This was just the distinction we wanted for the cathedral ceiling of our great room.

Tyler found our beams at the Architectural Depot, “the do-it-yourself superstore.” Given their “superstore” tagline, they sell a lot more than faux wood beams. If you’re in the market for ceiling medallions, moulding, PVC millwork, shutters, columns, corbels & brackets, ventilation, doors and windows, siding and components, weathervanes or yard items, they offer things, too.

beams close up
Here’s a close-up view from the balcony of our hand-hewn faux wood.
beams overall
Antique cherry is just the right contrast against our white ceiling.

We also used the faux wood beams in a smaller area: The entryway. We used them to add interest to an otherwise standard peaked ceiling.

518 Booth Entryway Before
When we bought the church, the entryway ceiling was flat, covered with undistinctive ceiling tiles.
beams-in-entryway.jpg
Here’s how the ceiling looked after we installed the beams (but before the light fixture). They coordinate perfectly with our castle doors.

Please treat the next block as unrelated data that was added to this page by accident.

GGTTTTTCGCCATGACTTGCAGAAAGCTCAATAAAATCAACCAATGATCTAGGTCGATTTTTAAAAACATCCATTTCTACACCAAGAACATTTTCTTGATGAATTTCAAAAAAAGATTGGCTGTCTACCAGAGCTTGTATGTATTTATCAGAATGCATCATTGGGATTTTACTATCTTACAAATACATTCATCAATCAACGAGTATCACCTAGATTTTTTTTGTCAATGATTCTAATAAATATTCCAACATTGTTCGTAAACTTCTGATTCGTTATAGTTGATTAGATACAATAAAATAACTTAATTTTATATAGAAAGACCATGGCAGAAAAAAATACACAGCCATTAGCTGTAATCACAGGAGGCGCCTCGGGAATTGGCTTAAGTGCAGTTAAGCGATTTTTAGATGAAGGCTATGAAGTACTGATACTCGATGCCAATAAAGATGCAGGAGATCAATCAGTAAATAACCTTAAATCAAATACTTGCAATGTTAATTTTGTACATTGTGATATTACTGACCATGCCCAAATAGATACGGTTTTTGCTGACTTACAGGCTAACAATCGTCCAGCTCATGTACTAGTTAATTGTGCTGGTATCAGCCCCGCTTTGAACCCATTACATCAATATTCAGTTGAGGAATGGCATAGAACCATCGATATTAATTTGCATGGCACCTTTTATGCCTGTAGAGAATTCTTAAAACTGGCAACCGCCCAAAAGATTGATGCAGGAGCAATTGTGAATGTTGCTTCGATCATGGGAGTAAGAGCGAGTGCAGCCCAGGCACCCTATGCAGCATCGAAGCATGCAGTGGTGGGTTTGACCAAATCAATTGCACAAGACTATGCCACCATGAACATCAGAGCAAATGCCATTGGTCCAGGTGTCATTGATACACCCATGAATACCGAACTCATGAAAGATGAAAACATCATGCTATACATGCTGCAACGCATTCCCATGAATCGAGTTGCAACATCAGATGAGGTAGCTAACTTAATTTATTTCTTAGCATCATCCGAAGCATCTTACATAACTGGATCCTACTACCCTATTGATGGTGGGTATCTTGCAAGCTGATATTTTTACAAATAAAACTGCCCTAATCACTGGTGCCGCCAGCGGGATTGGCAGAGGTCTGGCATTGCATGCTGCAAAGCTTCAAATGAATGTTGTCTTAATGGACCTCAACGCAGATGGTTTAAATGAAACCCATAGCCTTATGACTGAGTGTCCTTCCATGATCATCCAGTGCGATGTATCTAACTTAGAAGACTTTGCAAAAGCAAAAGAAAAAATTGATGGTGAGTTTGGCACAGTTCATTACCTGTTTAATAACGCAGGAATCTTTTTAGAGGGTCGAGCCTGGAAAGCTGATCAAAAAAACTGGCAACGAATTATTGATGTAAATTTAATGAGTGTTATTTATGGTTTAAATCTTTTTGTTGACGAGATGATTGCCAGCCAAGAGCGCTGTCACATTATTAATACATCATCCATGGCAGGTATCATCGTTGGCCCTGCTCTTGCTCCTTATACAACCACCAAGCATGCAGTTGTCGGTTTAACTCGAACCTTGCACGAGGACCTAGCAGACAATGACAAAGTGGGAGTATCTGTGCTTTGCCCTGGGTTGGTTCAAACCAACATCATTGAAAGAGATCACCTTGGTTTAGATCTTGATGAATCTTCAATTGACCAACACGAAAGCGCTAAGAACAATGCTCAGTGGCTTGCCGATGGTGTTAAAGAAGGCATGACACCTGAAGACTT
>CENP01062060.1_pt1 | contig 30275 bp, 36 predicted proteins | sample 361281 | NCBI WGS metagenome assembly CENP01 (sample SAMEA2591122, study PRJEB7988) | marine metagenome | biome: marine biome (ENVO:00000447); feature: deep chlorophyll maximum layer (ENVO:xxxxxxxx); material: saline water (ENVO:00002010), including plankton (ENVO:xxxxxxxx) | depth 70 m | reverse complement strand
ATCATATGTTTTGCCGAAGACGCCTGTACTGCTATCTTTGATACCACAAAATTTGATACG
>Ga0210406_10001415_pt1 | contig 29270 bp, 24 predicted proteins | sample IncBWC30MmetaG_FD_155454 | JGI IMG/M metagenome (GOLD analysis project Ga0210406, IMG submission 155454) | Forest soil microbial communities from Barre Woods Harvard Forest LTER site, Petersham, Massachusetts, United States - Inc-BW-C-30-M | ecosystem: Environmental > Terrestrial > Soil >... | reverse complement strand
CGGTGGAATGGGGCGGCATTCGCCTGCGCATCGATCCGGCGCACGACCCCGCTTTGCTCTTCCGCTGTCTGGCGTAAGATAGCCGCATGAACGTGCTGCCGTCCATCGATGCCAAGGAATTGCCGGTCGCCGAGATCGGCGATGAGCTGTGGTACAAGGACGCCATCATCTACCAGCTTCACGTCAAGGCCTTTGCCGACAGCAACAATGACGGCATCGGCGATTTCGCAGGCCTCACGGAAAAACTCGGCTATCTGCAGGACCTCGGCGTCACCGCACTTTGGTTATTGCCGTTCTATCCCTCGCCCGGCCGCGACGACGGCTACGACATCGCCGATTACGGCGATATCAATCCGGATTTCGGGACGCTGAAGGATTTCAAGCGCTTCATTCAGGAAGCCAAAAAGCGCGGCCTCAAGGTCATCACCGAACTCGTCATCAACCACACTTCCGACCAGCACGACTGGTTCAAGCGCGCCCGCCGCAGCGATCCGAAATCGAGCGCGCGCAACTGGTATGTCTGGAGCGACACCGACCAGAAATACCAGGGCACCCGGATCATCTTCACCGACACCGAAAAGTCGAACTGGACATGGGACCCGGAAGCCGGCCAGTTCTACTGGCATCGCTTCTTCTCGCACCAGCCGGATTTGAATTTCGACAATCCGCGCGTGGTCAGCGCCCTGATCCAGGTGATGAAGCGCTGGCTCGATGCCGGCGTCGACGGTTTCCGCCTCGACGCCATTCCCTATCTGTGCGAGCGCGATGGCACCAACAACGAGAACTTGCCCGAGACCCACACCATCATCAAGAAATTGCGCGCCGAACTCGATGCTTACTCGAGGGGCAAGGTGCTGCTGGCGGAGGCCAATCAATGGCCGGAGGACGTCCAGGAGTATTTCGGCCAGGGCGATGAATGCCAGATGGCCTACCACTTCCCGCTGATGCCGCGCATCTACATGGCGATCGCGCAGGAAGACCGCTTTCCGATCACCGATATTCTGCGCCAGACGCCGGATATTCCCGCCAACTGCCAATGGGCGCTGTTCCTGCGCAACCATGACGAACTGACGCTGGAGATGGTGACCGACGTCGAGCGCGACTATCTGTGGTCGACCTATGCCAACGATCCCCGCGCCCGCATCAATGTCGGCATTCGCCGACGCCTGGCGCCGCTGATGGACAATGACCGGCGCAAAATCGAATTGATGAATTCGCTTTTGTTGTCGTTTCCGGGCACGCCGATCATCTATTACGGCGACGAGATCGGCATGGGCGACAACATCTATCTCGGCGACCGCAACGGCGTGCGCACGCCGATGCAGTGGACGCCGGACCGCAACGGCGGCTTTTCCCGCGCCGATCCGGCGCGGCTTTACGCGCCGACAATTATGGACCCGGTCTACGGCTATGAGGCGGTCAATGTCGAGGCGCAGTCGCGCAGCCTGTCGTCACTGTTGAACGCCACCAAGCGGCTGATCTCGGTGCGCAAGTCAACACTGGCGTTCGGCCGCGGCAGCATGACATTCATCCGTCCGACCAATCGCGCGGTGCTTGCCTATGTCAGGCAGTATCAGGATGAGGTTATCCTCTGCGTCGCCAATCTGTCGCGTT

beams chillin
This picture of us chilling in our great room was taken by our Nest security system. This bottom-up shot really shows how grand the ceiling looks.

You can check out all that the Architectural Depot has to offer by clicking here. The website is user-friendly and you’ll find all kinds of great tips when you place an order. Also, we were able to order short sample pieces of beam before investing a couple thousand in the final product. I highly recommend doing that if you have a big project (or even a small one).